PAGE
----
For anyone who’s wondered about the people inside the frames.


A girl in a painting and a boy visiting the gallery she hangs in foil art thieves.

Twelve-year-old Sargent Singer—named in honor of master painter John Singer Sargent—is visiting his partly estranged, emotionally volatile father, Isaac, in New Brunswick, Canada, for the summer. Isaac runs the top-tier Beaverbrook Art Gallery, which houses works by, among others, Thomas Gainsborough, Salvador Dalí, and Sargent’s namesake. Mona Dunn, the other protagonist, is forever 13: William Orpen painted her portrait, Mona Dunn, in 1915, and since then she’s been alive inside her painting. Unbeknownst to the public, Mona and the gallery’s other painted subjects can jump from painting to painting, visiting one another and exploring the various paintings’ landscapes. Sargent and Mona’s friendship—begun when he catches her sticking out her tongue at obnoxious kids—features a poignant trip outdoors and conversation about each one’s unique melancholy. With help, they also identify nefarious deeds (forgery? art theft?) and bravely thwart criminals. MacKnight entices with art critique and technique, although, sadly, readers never see artistic genius Sargent actually paint. In a mismatch to the emotional realism, villains are stereotypes—cartoonishly fat or lower-class. Some of the mechanics of life inside the frame are clear and others vague, but the ending’s an unexpected bolt of perfect gratification. Everyone’s white except one black friend, whom another friend refers to as intimidating. Color reproductions of relevant paintings are included in an insert.

For anyone who’s wondered about the people inside the frames. (gallery map, afterword) (Fantasy/mystery. 9-12)

Pub Date: June 5, 2018

ISBN: 978-0-06-266830-1

Page Count: 384

Publisher: Greenwillow Books

Review Posted Online: March 27, 2018

Kirkus Reviews Issue: April 15, 2018

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A deftly told story that dramatizes how Danes appointed themselves bodyguards—not only for their king, who was in the habit...


The author of the Anastasia books as well as more serious fiction (Rabble Starkey, 1987) offers her first historical fiction—a story about the escape of the Jews from Denmark in 1943.

Five years younger than Lisa in Carol Matas' Lisa's War (1989), Annemarie Johansen has, at 10, known three years of Nazi occupation. Though ever cautious and fearful of the ubiquitous soldiers, she is largely unaware of the extent of the danger around her; the Resistance kept even its participants safer by telling them as little as possible, and Annemarie has never been told that her older sister Lise died in its service. When the Germans plan to round up the Jews, the Johansens take in Annemarie's friend, Ellen Rosen, and pretend she is their daughter; later, they travel to Uncle Hendrik's house on the coast, where the Rosens and other Jews are transported by fishing boat to Sweden. Apart from Lise's offstage death, there is little violence here; like Annemarie, the reader is protected from the full implications of events—but will be caught up in the suspense and menace of several encounters with soldiers and in Annemarie's courageous run as courier on the night of the escape. The book concludes with the Jews' return, after the war, to homes well kept for them by their neighbors.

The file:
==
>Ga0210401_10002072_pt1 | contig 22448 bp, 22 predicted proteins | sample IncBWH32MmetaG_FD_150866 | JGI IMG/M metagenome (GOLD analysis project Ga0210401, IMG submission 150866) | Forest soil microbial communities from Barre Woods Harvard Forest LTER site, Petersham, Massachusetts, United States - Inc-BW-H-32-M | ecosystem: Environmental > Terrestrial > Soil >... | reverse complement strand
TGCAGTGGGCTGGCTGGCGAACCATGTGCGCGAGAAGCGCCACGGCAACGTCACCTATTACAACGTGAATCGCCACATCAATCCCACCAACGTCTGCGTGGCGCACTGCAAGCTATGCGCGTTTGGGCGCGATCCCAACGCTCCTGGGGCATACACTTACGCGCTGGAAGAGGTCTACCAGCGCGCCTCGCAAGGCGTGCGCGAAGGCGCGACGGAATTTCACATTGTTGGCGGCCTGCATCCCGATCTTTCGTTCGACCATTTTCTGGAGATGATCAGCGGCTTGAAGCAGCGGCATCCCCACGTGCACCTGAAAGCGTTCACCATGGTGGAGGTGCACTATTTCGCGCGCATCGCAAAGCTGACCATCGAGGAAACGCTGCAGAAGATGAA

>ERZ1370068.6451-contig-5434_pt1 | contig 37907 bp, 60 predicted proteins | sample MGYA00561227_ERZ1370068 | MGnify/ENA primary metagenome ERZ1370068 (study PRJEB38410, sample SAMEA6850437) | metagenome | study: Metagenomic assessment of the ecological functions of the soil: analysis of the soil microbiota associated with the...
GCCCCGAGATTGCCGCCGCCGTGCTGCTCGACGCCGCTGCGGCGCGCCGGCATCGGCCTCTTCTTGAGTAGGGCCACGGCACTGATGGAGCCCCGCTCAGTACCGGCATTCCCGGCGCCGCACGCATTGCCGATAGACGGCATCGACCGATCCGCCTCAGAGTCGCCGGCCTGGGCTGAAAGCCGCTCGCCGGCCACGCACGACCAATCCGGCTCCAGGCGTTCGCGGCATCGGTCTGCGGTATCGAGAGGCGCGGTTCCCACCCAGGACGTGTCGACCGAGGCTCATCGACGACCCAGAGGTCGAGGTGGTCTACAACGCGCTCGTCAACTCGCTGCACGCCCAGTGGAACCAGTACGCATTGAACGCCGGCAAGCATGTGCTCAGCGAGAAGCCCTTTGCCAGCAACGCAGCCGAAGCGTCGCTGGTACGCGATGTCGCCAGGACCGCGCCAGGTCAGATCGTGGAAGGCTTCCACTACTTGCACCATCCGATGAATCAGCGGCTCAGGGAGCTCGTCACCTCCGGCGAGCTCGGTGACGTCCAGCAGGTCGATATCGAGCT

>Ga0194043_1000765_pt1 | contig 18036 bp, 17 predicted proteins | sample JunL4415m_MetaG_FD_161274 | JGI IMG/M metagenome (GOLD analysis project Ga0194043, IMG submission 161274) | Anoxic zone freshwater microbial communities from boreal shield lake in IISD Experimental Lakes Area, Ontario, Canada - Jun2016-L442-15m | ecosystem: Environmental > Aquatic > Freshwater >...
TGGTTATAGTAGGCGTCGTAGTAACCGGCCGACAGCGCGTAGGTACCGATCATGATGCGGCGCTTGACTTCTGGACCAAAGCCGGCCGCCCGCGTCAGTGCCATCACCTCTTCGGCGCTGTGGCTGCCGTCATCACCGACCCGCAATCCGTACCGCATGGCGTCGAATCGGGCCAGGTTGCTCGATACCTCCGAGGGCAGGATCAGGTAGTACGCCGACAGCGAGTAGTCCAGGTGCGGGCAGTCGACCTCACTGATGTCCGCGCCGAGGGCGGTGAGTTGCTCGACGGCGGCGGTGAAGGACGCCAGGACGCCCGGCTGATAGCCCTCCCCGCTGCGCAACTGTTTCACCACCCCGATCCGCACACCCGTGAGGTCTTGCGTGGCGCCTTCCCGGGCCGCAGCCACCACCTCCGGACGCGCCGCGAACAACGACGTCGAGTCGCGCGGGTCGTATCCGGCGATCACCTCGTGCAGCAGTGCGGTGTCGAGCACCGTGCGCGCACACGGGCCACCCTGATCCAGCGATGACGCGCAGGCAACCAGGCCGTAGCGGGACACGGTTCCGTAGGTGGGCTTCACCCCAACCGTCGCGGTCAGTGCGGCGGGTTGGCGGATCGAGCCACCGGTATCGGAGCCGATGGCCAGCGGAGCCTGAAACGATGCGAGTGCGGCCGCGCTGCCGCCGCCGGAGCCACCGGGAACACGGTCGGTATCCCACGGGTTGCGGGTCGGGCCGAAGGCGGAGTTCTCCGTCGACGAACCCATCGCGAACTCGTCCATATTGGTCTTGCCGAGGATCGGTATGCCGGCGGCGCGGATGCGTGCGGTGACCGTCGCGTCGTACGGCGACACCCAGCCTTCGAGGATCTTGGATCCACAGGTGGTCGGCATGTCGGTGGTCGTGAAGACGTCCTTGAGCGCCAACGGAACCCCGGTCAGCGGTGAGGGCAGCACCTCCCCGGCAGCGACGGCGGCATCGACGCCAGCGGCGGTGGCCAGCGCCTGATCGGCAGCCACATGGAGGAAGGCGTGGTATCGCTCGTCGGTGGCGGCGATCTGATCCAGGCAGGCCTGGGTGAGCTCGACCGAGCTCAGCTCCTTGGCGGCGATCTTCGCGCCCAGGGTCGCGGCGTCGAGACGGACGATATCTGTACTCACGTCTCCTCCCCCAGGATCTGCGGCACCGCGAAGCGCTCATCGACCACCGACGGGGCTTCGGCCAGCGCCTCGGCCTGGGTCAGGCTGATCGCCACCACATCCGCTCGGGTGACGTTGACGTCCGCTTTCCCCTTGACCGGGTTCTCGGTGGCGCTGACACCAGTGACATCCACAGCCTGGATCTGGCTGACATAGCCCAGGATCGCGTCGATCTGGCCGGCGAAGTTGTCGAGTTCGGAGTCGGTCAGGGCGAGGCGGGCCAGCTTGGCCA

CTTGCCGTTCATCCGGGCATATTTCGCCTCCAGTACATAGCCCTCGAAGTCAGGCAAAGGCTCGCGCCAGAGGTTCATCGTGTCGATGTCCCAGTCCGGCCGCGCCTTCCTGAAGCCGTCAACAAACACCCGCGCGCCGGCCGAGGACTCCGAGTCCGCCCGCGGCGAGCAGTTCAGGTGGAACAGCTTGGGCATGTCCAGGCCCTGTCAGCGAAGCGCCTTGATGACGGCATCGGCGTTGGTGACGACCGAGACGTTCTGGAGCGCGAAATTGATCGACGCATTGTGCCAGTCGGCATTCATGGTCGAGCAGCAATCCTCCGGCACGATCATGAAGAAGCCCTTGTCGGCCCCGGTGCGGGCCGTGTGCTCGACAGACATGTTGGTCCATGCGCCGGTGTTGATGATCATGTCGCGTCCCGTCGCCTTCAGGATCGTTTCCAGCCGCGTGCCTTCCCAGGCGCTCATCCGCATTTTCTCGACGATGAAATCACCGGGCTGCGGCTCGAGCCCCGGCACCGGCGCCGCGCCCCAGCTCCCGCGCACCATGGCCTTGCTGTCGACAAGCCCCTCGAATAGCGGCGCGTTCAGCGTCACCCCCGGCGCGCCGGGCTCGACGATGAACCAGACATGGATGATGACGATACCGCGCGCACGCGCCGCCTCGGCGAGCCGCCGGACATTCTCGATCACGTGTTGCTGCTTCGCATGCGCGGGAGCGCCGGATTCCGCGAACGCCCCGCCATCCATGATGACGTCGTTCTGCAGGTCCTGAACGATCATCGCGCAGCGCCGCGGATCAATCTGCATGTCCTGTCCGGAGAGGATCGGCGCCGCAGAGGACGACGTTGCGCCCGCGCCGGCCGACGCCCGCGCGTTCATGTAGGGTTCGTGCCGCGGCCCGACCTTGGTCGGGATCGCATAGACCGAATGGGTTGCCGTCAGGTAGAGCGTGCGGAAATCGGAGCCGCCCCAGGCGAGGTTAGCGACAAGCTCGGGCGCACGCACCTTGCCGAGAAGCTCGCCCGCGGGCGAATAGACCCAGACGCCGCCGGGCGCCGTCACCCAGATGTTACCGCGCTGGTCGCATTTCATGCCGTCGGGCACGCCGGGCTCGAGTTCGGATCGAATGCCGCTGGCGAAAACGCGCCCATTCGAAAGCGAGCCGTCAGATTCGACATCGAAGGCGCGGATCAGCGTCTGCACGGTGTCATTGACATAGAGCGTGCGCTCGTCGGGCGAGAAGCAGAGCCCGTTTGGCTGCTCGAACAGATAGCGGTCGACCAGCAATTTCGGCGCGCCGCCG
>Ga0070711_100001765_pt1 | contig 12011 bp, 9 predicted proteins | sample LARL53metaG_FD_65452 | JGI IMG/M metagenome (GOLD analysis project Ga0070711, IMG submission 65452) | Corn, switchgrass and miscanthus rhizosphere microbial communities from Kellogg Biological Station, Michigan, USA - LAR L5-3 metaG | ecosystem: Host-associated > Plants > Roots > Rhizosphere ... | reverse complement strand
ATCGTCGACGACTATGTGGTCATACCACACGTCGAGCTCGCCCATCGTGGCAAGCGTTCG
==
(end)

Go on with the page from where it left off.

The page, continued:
A deftly told story that dramatizes how Danes appointed themselves bodyguards—not only for their king, who was in the habit of riding alone in Copenhagen, but for their Jews. (Historical fiction. 9-12)

Pub Date: April 1, 1989

ISBN: 0547577095

Page Count: 156

Publisher: Houghton Mifflin

Review Posted Online: Oct. 17, 2011

Kirkus Reviews Issue: March 15, 1989

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Falters in its oversimplified portrayal of a complicated region and people.


Parallel storylines take readers through the lives of two young people on Sept. 11 in 2001 and 2019.

In the contemporary timeline, Reshmina is an Afghan girl living in foothills near the Pakistan border that are a battleground between the Taliban and U.S. armed forces. She is keen to improve her English while her twin brother, Pasoon, is inspired by the Taliban and wants to avenge their older sister, killed by an American bomb on her wedding day. Reshmina helps a wounded American soldier, making her village a Taliban target. In 2001, Brandon Chavez is spending the day with his father, who works at the World Trade Center’s Windows on the World restaurant. Brandon is heading to the underground mall when a plane piloted by al-Qaida hits the tower, and his father is among those killed. The two storylines develop in parallel through alternating chapters. Gratz’s deeply moving writing paints vivid images of the loss and fear of those who lived through the trauma of 9/11. However, this nuance doesn’t extend to the Afghan characters; Reshmina and Pasoon feel one-dimensional. Descriptions of the Taliban’s Afghan victims and Reshmina's gentle father notwithstanding, references to all young men eventually joining the Taliban and Pasoon's zeal for their cause counteract this messaging. Explanations for the U.S. military invasion of Afghanistan in the author’s note and in characters’ conversations too simplistically present the U.S. presence.

Falters in its oversimplified portrayal of a complicated region and people. (author’s note) (Fiction. 9-12)

Pub Date: Feb. 2, 2021

ISBN: 978-1-338-24575-2

Page Count: 336

Publisher: Scholastic

Review Posted Online: Dec. 15, 2020

Kirkus Reviews Issue: Jan. 1, 2021

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